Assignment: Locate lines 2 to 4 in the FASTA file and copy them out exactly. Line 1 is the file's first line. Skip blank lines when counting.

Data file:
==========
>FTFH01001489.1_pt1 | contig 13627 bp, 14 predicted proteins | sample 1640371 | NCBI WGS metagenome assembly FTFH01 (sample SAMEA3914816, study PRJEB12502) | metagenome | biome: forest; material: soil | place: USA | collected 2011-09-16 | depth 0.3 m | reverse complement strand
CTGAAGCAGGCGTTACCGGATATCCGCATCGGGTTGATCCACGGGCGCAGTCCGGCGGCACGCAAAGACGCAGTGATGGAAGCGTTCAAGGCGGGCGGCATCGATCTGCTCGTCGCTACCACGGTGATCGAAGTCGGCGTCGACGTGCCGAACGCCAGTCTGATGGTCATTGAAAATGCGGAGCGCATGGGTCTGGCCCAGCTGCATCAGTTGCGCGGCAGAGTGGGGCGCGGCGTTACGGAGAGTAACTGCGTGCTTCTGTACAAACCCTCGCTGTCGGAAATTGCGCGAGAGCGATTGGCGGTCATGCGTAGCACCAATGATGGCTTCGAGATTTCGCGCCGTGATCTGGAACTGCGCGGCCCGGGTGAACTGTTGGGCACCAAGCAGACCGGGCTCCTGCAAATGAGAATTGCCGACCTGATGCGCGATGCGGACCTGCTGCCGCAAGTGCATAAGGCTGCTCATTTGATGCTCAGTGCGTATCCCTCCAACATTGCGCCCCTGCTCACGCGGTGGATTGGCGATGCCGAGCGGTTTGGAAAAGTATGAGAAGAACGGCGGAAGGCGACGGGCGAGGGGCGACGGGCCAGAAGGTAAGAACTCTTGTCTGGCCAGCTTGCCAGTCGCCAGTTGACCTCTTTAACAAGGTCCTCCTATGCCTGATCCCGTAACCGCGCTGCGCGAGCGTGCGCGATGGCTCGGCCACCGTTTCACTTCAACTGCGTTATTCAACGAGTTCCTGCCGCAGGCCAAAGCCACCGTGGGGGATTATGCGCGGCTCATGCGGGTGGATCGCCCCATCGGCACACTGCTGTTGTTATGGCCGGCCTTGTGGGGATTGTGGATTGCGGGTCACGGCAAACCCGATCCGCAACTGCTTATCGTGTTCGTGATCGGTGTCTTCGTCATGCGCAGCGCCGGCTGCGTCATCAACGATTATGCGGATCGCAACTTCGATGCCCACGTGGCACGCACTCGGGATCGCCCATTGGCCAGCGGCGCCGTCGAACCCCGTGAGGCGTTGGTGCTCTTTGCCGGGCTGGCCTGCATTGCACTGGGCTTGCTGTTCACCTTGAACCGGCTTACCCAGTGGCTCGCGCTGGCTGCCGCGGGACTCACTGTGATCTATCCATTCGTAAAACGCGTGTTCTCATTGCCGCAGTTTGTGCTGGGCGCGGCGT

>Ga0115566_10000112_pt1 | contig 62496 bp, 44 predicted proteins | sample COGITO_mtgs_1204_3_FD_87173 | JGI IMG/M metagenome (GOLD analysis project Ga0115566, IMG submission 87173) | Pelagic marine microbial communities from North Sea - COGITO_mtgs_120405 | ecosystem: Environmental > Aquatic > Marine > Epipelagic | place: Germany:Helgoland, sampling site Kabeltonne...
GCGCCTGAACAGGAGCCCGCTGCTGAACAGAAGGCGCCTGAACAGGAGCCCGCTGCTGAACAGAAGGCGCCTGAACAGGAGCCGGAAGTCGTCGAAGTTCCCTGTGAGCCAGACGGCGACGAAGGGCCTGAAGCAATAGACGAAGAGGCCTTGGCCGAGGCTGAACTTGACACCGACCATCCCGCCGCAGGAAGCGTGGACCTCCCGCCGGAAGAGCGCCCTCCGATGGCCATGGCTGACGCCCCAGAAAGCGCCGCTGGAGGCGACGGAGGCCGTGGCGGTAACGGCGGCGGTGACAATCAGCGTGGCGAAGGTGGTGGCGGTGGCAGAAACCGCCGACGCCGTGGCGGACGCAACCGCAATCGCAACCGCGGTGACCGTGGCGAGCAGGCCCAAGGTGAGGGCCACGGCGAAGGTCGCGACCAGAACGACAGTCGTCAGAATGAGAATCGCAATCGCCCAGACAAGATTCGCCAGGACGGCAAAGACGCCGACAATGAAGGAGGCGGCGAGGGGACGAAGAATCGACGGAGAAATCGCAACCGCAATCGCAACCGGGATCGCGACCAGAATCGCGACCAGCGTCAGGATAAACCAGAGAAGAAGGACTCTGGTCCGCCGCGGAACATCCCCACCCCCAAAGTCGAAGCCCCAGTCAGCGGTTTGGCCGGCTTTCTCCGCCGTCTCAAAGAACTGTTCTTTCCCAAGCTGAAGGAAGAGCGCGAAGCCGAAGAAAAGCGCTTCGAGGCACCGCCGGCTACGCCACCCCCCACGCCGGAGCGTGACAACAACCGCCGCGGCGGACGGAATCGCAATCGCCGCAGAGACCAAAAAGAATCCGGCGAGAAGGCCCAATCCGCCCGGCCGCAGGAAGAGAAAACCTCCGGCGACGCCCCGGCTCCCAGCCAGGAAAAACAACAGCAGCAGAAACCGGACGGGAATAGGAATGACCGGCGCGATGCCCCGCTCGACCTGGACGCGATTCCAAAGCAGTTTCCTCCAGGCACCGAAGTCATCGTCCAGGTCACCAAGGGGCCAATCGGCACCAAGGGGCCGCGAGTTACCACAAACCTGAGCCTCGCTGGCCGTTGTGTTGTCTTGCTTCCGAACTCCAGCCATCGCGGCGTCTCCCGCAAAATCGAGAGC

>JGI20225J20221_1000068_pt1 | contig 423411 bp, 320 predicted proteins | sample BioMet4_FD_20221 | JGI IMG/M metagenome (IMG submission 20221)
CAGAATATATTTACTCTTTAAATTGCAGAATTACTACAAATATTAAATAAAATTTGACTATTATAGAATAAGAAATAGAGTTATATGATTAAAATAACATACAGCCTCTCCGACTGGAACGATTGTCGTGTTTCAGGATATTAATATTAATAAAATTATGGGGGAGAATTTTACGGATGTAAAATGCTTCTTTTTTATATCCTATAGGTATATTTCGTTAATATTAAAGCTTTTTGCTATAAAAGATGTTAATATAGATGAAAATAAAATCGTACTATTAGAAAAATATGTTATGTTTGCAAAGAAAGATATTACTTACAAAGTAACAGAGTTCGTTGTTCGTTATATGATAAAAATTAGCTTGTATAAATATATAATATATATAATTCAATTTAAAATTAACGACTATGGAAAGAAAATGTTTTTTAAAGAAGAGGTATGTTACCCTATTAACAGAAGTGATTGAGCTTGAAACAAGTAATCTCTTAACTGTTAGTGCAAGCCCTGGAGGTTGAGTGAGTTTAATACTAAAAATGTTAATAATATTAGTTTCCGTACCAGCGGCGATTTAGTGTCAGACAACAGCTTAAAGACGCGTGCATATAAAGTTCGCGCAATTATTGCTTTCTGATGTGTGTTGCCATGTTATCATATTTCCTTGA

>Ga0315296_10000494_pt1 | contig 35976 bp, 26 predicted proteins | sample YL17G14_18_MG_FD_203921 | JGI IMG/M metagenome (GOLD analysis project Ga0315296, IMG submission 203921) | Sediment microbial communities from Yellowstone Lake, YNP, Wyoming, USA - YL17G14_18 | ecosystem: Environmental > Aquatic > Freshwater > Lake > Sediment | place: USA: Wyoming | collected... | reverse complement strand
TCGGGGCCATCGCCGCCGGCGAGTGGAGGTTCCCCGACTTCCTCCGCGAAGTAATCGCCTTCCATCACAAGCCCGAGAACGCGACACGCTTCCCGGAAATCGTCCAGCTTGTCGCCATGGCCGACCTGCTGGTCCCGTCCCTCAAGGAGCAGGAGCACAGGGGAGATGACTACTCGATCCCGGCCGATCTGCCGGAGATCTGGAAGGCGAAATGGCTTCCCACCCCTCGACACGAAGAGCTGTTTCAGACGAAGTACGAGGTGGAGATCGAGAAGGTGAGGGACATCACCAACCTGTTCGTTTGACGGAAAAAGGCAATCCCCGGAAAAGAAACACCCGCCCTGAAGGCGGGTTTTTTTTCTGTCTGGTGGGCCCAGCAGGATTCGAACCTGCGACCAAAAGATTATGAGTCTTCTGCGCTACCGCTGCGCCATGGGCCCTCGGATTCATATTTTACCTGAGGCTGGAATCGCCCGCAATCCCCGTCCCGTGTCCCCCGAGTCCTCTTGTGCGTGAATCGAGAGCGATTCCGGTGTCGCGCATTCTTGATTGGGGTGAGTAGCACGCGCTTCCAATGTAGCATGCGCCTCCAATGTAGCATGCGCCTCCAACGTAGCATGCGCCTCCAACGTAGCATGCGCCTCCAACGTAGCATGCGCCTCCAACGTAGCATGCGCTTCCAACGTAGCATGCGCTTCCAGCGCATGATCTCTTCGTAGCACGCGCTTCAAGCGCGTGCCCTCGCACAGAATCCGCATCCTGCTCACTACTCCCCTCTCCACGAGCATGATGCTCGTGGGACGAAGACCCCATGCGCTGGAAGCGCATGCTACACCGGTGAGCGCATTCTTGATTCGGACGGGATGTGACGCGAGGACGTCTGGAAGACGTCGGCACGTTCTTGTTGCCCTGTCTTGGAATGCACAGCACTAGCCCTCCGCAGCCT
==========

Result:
CTGAAGCAGGCGTTACCGGATATCCGCATCGGGTTGATCCACGGGCGCAGTCCGGCGGCACGCAAAGACGCAGTGATGGAAGCGTTCAAGGCGGGCGGCATCGATCTGCTCGTCGCTACCACGGTGATCGAAGTCGGCGTCGACGTGCCGAACGCCAGTCTGATGGTCATTGAAAATGCGGAGCGCATGGGTCTGGCCCAGCTGCATCAGTTGCGCGGCAGAGTGGGGCGCGGCGTTACGGAGAGTAACTGCGTGCTTCTGTACAAACCCTCGCTGTCGGAAATTGCGCGAGAGCGATTGGCGGTCATGCGTAGCACCAATGATGGCTTCGAGATTTCGCGCCGTGATCTGGAACTGCGCGGCCCGGGTGAACTGTTGGGCACCAAGCAGACCGGGCTCCTGCAAATGAGAATTGCCGACCTGATGCGCGATGCGGACCTGCTGCCGCAAGTGCATAAGGCTGCTCATTTGATGCTCAGTGCGTATCCCTCCAACATTGCGCCCCTGCTCACGCGGTGGATTGGCGATGCCGAGCGGTTTGGAAAAGTATGAGAAGAACGGCGGAAGGCGACGGGCGAGGGGCGACGGGCCAGAAGGTAAGAACTCTTGTCTGGCCAGCTTGCCAGTCGCCAGTTGACCTCTTTAACAAGGTCCTCCTATGCCTGATCCCGTAACCGCGCTGCGCGAGCGTGCGCGATGGCTCGGCCACCGTTTCACTTCAACTGCGTTATTCAACGAGTTCCTGCCGCAGGCCAAAGCCACCGTGGGGGATTATGCGCGGCTCATGCGGGTGGATCGCCCCATCGGCACACTGCTGTTGTTATGGCCGGCCTTGTGGGGATTGTGGATTGCGGGTCACGGCAAACCCGATCCGCAACTGCTTATCGTGTTCGTGATCGGTGTCTTCGTCATGCGCAGCGCCGGCTGCGTCATCAACGATTATGCGGATCGCAACTTCGATGCCCACGTGGCACGCACTCGGGATCGCCCATTGGCCAGCGGCGCCGTCGAACCCCGTGAGGCGTTGGTGCTCTTTGCCGGGCTGGCCTGCATTGCACTGGGCTTGCTGTTCACCTTGAACCGGCTTACCCAGTGGCTCGCGCTGGCTGCCGCGGGACTCACTGTGATCTATCCATTCGTAAAACGCGTGTTCTCATTGCCGCAGTTTGTGCTGGGCGCGGCGT

>Ga0115566_10000112_pt1 | contig 62496 bp, 44 predicted proteins | sample COGITO_mtgs_1204_3_FD_87173 | JGI IMG/M metagenome (GOLD analysis project Ga0115566, IMG submission 87173) | Pelagic marine microbial communities from North Sea - COGITO_mtgs_120405 | ecosystem: Environmental > Aquatic > Marine > Epipelagic | place: Germany:Helgoland, sampling site Kabeltonne...
GCGCCTGAACAGGAGCCCGCTGCTGAACAGAAGGCGCCTGAACAGGAGCCCGCTGCTGAACAGAAGGCGCCTGAACAGGAGCCGGAAGTCGTCGAAGTTCCCTGTGAGCCAGACGGCGACGAAGGGCCTGAAGCAATAGACGAAGAGGCCTTGGCCGAGGCTGAACTTGACACCGACCATCCCGCCGCAGGAAGCGTGGACCTCCCGCCGGAAGAGCGCCCTCCGATGGCCATGGCTGACGCCCCAGAAAGCGCCGCTGGAGGCGACGGAGGCCGTGGCGGTAACGGCGGCGGTGACAATCAGCGTGGCGAAGGTGGTGGCGGTGGCAGAAACCGCCGACGCCGTGGCGGACGCAACCGCAATCGCAACCGCGGTGACCGTGGCGAGCAGGCCCAAGGTGAGGGCCACGGCGAAGGTCGCGACCAGAACGACAGTCGTCAGAATGAGAATCGCAATCGCCCAGACAAGATTCGCCAGGACGGCAAAGACGCCGACAATGAAGGAGGCGGCGAGGGGACGAAGAATCGACGGAGAAATCGCAACCGCAATCGCAACCGGGATCGCGACCAGAATCGCGACCAGCGTCAGGATAAACCAGAGAAGAAGGACTCTGGTCCGCCGCGGAACATCCCCACCCCCAAAGTCGAAGCCCCAGTCAGCGGTTTGGCCGGCTTTCTCCGCCGTCTCAAAGAACTGTTCTTTCCCAAGCTGAAGGAAGAGCGCGAAGCCGAAGAAAAGCGCTTCGAGGCACCGCCGGCTACGCCACCCCCCACGCCGGAGCGTGACAACAACCGCCGCGGCGGACGGAATCGCAATCGCCGCAGAGACCAAAAAGAATCCGGCGAGAAGGCCCAATCCGCCCGGCCGCAGGAAGAGAAAACCTCCGGCGACGCCCCGGCTCCCAGCCAGGAAAAACAACAGCAGCAGAAACCGGACGGGAATAGGAATGACCGGCGCGATGCCCCGCTCGACCTGGACGCGATTCCAAAGCAGTTTCCTCCAGGCACCGAAGTCATCGTCCAGGTCACCAAGGGGCCAATCGGCACCAAGGGGCCGCGAGTTACCACAAACCTGAGCCTCGCTGGCCGTTGTGTTGTCTTGCTTCCGAACTCCAGCCATCGCGGCGTCTCCCGCAAAATCGAGAGC